Political composition (2006-2010)

Affiliation Members  %
Coalition for Change (coalition) 17 44.74
    Independent Democrat Union 9 23.68
    National Renewal 7 18.42
    ChileFirst 1 2.63
Concertación (coalition) 15 39.47
    Socialist Party 6 15.79
    Christian Democrat Party 5 13.16
    Social Democrat Radical Party 3 7.89
    Party for Democracy 1 2.63
Parties not in coalition 2 5.26
    Broad Social Movement 1 2.63
    Regionalist Party of the Independent 1 2.63
Independent senators 4 10.53
Total 38 100.00
Current Senate composition
Color Key:   = Coalition for Change   = Concertación   = MAS
  = PRI   = Independent

Senators (2006-2010)

Senate composition from March 11, 2006 to March 11, 2010.

Constituency Region Name Party Last elected
1 Arica and Parinacota
Fernando Flores Labra CH1[1] 2001
Jaime Orpis Bouchon UDI 2001
2 Antofagasta Carlos Cantero Ojeda Ind.[2] 2005
José Antonio Gómez Urrutia PRSD 2005
3 Atacama Ricardo Núñez Muñoz PS 2001
Baldo Prokurica Prokurica
(Vice-President, March 12, 2008-March 13, 2009)
RN 2001
4 Coquimbo Evelyn Matthei Fornet UDI 2005
Jorge Pizarro Soto PDC 2005
5 Valparaíso Carlos Ominami Pascual
(Vice-President, March 11, 2006-March 12, 2008)
Ind.[3] 2001
Sergio Romero Pizarro RN 2001
6 Nelson Ávila Contreras PRSD[4] 2001
Jorge Arancibia Reyes UDI 2001
7 Santiago Guido Girardi Lavín PPD 2005
Jovino Novoa Vásquez
(President, March 13, 2009–present)
UDI 2005
8 Pablo Longueira Montes UDI 2005
Soledad Alvear Valenzuela PDC 2005
9 O'Higgins Andrés Chadwick Piñera UDI 2005
Juan Pablo Letelier Morel PS 2005
10 Maule Jaime Gazmuri Mujica PS 2001
Juan Antonio Coloma Correa UDI 2001
11 Jaime Naranjo Ortiz PS 2001
Hernán Larraín Fernández UDI 2001
12 Biobío Alejandro Navarro Brain MAS[5] 2005
Hosain Sabag Castillo PDC 2005
13 Mariano Ruiz-Esquide Jara PDC 2005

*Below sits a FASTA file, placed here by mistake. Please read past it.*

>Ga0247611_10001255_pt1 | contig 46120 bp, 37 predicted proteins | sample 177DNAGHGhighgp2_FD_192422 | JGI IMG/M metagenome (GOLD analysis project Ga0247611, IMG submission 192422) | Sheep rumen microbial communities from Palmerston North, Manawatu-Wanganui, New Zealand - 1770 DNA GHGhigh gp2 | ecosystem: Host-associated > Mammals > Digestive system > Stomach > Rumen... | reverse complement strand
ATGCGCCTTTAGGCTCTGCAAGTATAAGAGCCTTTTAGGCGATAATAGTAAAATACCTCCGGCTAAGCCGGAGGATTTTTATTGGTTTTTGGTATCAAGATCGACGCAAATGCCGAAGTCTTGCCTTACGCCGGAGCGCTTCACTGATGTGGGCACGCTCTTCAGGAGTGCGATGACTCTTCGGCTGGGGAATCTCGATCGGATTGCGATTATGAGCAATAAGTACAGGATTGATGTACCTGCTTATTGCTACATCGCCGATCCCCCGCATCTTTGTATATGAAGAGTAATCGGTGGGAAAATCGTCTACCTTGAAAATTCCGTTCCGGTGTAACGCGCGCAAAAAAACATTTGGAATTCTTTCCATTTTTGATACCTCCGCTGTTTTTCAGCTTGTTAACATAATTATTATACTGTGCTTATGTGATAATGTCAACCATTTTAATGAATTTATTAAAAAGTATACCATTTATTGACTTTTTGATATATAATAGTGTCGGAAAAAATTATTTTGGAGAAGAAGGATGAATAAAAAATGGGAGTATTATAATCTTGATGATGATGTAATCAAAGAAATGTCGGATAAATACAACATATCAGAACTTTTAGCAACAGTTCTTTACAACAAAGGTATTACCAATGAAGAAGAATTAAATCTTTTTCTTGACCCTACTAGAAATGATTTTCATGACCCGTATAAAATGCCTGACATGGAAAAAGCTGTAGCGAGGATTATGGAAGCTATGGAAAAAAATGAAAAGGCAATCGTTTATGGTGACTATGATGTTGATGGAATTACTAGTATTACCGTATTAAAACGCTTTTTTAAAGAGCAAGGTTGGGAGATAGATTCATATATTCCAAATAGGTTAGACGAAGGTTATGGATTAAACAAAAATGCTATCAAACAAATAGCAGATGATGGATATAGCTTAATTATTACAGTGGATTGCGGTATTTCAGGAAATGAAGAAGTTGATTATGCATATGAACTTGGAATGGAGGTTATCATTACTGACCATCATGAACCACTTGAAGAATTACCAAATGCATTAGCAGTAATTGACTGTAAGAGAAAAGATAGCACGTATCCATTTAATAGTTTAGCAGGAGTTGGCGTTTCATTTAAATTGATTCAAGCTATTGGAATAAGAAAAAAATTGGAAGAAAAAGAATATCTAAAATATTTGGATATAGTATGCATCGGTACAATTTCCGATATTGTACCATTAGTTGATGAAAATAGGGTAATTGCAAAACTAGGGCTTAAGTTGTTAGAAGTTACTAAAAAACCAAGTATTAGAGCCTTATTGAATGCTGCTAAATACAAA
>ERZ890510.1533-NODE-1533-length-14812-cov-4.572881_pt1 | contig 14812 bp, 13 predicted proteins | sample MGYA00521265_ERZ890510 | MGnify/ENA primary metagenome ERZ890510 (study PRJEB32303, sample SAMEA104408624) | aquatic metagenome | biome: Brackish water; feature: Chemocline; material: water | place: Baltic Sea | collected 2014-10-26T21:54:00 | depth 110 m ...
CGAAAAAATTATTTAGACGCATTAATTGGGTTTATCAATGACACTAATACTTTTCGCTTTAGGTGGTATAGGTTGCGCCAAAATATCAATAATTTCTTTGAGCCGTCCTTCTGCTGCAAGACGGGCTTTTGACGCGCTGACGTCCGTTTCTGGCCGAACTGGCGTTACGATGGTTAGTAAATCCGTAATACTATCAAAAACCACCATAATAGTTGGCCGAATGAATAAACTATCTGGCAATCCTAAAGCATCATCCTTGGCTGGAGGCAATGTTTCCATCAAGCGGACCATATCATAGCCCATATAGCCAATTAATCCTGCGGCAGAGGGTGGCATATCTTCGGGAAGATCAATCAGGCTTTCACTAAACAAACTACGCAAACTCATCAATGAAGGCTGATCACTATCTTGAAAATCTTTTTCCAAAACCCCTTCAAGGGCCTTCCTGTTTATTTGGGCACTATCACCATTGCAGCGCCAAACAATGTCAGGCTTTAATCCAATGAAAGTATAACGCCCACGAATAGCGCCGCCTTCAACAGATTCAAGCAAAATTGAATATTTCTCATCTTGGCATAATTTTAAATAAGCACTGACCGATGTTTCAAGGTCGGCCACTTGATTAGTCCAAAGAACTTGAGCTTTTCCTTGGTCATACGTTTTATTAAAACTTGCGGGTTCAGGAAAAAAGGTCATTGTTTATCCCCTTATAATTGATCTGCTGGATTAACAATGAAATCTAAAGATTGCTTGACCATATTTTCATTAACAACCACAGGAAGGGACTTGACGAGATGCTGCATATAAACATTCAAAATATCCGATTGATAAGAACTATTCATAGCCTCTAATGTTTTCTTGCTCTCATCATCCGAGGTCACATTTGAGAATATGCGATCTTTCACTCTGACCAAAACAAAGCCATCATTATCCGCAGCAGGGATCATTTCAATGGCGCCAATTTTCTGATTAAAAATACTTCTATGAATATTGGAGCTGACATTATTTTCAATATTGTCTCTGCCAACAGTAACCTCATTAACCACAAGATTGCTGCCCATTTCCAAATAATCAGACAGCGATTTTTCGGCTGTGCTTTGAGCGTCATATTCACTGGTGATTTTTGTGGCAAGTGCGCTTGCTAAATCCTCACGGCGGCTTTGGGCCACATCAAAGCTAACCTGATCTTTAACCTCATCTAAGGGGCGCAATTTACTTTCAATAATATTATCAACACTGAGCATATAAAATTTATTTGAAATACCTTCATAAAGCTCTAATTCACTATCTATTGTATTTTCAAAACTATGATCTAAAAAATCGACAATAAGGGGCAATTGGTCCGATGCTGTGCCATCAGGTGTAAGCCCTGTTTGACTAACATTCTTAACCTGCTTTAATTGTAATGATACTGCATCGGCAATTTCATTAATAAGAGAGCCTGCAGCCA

Víctor Pérez Varela UDI 2005
14 Araucanía Roberto Muñoz Barra Ind.[6] 2001
Alberto Espina Otero RN 2001
15 Guillermo Vásquez Úbeda PRSD[7] 2005
José García Ruminot RN 2001
16 Los Ríos
(plus District 55)
Andrés Allamand Zavala RN 2005
Eduardo Frei Ruiz-Tagle
(President, March 11, 2006-March 12, 2008)
PDC 2005
17 Los Lagos
(minus District 55)
Camilo Escalona Medina PS 2005
Carlos Kuschel Silva RN 2005
18 Aisén Adolfo Zaldívar Larraín
(President, March 12, 2008-March 13, 2009)
PRI[8] 2001
Antonio Horvath Kiss RN 2001
19 Magallanes Carlos Bianchi Chelech
(Vice-President, March 13, 2009–present)
Ind. 2005
Pedro Muñoz Aburto PS 2005

See also


  1. ^ Elected as a PPD member, but quit the party in January 2007, after corruption scandals. He is currently the leader of ChileFirst.
  2. ^ Elected as RN member, but quit the party in November 2007, after conflicts with the party leadership.
  3. ^ Elected as a PS member, but quit the party in June 2009 to seek reelection as independent in the 2009 election.
  4. ^ Elected as a PPD member, but quit the party in March 2003. He joined the PRSD in March 2005.
  5. ^ Elected as a PS member, but quit the party in November 2008 to form his own political party, Broad Social Movement (MAS). He has pledged he will remain loyal to President Michelle Bachelet.
  6. ^ Elected as a PPD member, but left the party in July 2009.
  7. ^ He replaced Jorge Lavandero (PDC), who was accused of child abuse.
  8. ^ Elected as a PDC member, but was expelled in December 2007, after voting against party wishes on some critical legislation and for criticizing the party leadership. He joined the PRI in July 2009.

External links